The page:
The job title seems a misnomer; executive officer of Fleurieu Peninsula Tourism. It suggests the leader of a team, but Miranda Lang (pictured right) is it. But it is a winning team, and a remarkable one at that.
From a one-room office in Victor Harbor she serves the four councils on the Fleurieu Peninsula – Alexandrina, Onkaparinga, Victor Harbor and Yankalilla – spanning 2907.6 km2 the best way she can, and plots how to expose the region to the world.
And now, with the state government, through the South Australian Tourism Commission, demanding greater than ever emphasis on regional tourism to be orchestrated by the respective councils – probably without giving them additional funds – Miranda’s job has just got tougher.
If those on the proverbial mound weren’t shouting aimlessly enough calling for our Miranda to be given support, they certainly are now. Yet, all the results say she is doing just fine, thank you.
Excluding the city of Adelaide as a region, the Fleurieu Peninsula is clearly South Australia’s No.1 tourist destination.
The latest figures will be released this month, but in 2013-14 our region attracted more than 3 million visitors – almost three times the next best, the Limestone Coast. In terms of expenditure, the Fleurieu was again the best country region bringing in $435 million.
South Australia is no longer the industrial state, but the potential to become a bigger tourism destination is real with the Fleurieu Peninsula being called upon to play a huge role.
“People say it’s terrible that I don’t have help, but no it’s not,” Miranda said. “I just accepted that I needed to work differently. I asked myself, how do I work smarter with less? That’s a great challenge, but I can do that; it’s not a big deal.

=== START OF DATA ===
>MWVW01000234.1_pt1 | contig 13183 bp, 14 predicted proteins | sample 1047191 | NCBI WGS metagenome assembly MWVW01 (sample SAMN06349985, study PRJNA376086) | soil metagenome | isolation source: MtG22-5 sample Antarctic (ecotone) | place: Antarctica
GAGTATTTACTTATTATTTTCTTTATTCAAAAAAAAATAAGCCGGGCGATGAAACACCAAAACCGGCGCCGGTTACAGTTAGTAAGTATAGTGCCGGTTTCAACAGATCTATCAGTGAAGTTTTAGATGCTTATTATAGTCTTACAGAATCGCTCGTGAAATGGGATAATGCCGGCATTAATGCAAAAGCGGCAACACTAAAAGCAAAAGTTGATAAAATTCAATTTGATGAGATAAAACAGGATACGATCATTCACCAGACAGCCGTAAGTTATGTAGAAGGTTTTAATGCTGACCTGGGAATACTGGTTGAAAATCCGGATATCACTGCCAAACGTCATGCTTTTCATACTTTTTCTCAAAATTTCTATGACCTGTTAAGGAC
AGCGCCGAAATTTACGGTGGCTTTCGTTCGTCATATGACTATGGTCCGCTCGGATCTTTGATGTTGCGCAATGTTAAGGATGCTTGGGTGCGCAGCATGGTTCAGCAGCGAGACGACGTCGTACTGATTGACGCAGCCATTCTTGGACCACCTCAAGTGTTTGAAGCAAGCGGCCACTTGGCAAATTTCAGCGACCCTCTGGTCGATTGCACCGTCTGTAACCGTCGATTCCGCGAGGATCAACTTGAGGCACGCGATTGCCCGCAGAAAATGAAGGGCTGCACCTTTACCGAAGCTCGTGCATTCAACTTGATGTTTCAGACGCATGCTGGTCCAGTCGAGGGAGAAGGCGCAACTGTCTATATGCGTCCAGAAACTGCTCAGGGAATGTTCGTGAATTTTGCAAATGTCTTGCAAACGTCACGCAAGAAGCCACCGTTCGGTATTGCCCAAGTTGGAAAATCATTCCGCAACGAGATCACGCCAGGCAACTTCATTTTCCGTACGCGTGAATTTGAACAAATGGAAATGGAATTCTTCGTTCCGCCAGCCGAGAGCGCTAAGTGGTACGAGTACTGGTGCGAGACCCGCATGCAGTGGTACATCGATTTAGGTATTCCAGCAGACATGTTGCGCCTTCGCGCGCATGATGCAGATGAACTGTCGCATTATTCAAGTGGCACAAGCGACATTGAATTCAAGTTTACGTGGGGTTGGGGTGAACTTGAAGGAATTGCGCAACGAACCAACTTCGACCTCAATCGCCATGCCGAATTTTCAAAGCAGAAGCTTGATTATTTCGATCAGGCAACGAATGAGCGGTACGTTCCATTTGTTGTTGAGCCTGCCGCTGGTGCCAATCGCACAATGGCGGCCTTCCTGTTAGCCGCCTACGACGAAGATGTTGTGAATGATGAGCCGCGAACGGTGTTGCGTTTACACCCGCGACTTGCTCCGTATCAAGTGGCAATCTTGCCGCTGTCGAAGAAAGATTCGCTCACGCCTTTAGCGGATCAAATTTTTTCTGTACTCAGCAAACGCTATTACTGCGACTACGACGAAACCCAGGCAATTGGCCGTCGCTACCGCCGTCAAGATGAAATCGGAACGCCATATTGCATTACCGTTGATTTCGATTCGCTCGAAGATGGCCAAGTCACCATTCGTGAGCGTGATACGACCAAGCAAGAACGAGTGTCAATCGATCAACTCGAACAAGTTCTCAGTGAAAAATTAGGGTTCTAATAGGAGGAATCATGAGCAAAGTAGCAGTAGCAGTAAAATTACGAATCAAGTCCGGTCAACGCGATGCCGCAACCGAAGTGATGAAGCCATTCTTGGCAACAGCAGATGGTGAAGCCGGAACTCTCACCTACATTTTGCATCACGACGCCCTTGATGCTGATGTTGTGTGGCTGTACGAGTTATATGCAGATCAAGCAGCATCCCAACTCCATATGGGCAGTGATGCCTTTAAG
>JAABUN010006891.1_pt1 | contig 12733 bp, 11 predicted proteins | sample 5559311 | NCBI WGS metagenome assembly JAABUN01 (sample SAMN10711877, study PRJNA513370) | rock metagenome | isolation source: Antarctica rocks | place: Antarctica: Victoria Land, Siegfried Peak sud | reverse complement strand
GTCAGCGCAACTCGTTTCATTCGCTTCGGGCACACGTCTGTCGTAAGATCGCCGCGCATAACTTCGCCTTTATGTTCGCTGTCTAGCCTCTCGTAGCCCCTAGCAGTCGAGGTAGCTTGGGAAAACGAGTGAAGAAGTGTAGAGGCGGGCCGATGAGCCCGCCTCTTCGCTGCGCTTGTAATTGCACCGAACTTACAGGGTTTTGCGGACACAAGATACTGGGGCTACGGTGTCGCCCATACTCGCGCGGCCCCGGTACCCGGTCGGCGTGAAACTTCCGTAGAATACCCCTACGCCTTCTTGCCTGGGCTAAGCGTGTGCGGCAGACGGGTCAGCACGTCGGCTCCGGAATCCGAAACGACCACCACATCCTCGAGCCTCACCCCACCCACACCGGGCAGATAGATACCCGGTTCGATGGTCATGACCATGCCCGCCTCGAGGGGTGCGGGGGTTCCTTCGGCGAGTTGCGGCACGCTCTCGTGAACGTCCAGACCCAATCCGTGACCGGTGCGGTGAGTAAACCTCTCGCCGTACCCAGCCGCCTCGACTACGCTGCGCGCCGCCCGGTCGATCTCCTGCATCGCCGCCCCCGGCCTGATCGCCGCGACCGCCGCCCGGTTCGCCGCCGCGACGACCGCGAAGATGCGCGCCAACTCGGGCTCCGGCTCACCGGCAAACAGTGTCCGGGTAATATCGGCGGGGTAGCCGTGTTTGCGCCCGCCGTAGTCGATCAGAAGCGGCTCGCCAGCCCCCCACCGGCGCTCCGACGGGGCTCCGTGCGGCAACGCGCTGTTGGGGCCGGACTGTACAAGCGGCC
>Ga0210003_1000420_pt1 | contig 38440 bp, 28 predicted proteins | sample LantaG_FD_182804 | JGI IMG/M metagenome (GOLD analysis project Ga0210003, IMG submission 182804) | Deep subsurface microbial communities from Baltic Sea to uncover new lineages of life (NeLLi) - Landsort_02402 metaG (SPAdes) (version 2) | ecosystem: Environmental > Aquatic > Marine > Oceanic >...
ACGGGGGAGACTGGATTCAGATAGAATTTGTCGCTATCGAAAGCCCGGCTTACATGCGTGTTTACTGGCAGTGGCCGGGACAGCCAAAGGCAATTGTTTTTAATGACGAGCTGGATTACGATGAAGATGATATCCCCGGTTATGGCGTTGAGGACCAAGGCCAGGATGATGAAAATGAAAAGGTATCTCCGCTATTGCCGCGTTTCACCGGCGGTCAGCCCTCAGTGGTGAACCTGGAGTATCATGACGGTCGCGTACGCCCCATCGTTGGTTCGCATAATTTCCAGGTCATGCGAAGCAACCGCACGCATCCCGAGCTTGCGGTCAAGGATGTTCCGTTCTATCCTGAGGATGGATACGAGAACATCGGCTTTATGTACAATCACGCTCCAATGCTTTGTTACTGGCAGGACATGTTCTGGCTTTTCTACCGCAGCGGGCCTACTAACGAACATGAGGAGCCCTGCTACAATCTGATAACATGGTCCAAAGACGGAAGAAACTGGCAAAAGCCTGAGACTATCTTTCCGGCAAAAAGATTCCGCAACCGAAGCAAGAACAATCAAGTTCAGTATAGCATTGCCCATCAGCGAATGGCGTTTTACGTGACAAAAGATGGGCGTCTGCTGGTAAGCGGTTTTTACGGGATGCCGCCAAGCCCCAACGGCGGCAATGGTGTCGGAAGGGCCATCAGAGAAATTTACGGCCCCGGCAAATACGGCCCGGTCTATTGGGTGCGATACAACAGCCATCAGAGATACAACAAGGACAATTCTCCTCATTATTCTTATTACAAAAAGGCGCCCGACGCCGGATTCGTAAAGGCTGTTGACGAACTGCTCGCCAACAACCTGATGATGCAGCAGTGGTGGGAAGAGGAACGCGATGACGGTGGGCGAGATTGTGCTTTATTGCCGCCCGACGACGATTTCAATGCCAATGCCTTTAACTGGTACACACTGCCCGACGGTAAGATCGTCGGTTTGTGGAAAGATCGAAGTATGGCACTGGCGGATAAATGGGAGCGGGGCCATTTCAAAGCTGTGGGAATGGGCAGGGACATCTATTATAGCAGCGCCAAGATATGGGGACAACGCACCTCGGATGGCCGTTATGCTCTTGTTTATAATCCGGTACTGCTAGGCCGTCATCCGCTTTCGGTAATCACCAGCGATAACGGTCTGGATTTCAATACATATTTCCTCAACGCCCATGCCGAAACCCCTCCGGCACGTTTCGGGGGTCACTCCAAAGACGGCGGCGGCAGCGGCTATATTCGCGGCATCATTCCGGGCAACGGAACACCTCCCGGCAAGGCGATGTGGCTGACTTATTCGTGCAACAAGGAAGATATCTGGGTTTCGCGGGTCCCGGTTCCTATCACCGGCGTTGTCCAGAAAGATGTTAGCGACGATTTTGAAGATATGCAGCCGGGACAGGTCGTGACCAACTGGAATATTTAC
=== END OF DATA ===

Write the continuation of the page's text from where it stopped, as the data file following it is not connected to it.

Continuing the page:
“I just see the potential for everything that we have got. I am an optimist. I have an organised ‘to do list’ and I just get on with it. If I ever feel overwhelmed I just look at where I can get some wins on the board or look at some results that make me feel good. Never for a moment do I feel that something is getting me nowhere. I choose my battles. I have my frustrating moments, but I deal them them.”
It is Miranda’s choice to work smarter by better understanding her role and making the absolute most of every opportunity that has taken the Fleurieu Peninsula top, but hidden in the background are those who believe she should be fighting their cause in the trenches.
However, her job, in essence, is not about selling someone’s tourism gig, but promoting and marketing the overall destination.
Miranda recently started even earlier in the office when she identified an opportunity to promote the Fleurieu Peninsula across the United States of America and beyond.
“They were doing this whole itinerary building program in the US for destinations and distributing them through organisations like National Geographic; it was huge,” Miranda explained. “If I can tap into anything that is going to get exposure in the US I’ll put in the work, especially when it’s free publicity like this was.”
And so the process of selling us began. “They were not asking for money, but content,” Miranda said. “Something like this helps our profile internationally.”
Within minutes, Miranda was into the system, and offered the program different types of itineraries. “I focused on themes and experiences so we were seen as not one specific region. It’s always about family fun. All of our regions have some of that element, so we went further by saying there were other reasons why people should consider the Fleurieu Peninsula if they were looking for a family vacation… they need this information.”
Within hours, millions of Americans were reading about the Fleurieu Peninsula, just like they did a few weeks earlier when Miranda somehow grabbed good space in the Los Angeles Times. It was another big spiel, like gold, something that all the money some people were saying the SATC should give our region couldn’t buy.